" Inter-City Transport Development on the Commonwealth Routes" by Mr. H. Aitken; in 1955 " The growth of Aeronautical Research in Canada, During the Post-War Decade" by Dr. J.J. Green; now there was Mr. Floyd's lecture, and to complete the picture they had had in this same series a most stimulating lecture by Mr. B.S. Shenstone " Why Airlines are Hard to Please."
Obviously Canada was interested in the widest range of aeronautics and had the clearest idea of it's importance for war and for peace; if one were prepared for war then one could ensure peace, so Canada was supporting the whole field of aeronautics in a most complete way.
The nature of a modern, complex aircraft involved a tremendous weight of effort and he was not surprised to hear that 650 firms in Canada had been engaged on the Arrow project and that it was the major item in the whole Canadian aircraft industry. Such an effort required co-ordination of a high order and a vast system of pre-flight testing to ensure success. The wisdom displayed in this aspect of the work and the engineering that went into the project was proved by the successful first flight which they had seen on the film which had been most impressive.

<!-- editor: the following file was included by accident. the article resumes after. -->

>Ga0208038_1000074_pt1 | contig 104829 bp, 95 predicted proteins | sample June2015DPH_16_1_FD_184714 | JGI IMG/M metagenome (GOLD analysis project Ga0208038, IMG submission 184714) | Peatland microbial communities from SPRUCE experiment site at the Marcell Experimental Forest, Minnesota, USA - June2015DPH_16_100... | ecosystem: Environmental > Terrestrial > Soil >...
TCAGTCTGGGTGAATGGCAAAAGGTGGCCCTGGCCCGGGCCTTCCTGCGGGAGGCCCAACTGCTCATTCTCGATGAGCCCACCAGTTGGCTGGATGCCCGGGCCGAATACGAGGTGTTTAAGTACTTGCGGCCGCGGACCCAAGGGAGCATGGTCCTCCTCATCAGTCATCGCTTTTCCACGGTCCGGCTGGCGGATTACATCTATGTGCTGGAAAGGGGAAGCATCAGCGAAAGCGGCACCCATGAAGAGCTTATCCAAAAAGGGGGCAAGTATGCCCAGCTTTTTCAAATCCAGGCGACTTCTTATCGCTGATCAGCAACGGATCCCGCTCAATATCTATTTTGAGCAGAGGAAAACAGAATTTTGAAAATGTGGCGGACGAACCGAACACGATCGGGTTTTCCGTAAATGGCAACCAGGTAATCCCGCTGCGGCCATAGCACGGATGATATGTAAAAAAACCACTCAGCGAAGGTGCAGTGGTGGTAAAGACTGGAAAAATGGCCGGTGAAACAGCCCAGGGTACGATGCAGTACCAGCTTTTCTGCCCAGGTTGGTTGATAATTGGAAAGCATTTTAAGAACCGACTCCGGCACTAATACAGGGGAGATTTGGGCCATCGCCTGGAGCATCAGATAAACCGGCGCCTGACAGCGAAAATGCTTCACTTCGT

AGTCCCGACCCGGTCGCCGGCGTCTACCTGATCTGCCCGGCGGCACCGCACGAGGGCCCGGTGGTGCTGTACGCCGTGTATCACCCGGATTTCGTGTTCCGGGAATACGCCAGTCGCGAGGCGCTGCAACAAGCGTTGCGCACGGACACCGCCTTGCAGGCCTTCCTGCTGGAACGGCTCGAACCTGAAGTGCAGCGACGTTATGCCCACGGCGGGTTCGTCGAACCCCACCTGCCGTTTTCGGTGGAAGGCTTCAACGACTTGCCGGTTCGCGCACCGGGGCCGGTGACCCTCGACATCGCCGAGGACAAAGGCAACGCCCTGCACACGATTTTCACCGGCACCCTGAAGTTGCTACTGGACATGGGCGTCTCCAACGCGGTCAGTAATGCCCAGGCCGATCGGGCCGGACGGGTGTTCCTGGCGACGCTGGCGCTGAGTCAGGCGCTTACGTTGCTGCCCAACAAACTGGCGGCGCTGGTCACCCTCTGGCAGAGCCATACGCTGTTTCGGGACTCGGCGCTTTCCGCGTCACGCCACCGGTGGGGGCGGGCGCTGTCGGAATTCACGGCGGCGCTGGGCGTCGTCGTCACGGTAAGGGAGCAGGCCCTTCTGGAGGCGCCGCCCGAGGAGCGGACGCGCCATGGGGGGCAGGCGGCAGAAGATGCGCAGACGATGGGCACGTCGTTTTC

The last time he had spoken at a Commonwealth Lecture, had been when he was President and introduced Dr. Green, who also gave a classic lecture. On that occasion he had commented that the lecture was originally devised to form a focus for the aeronautical problems of the Commonwealth and thought that the series had achieved this. To judge from his remarks, that opinion was shared by Mr. Floyd who would like the focus to be brought to practical reality by a meeting of Commonwealth Aeronautical Engineers, something which probably all engineers in the audience would be only delighted to see.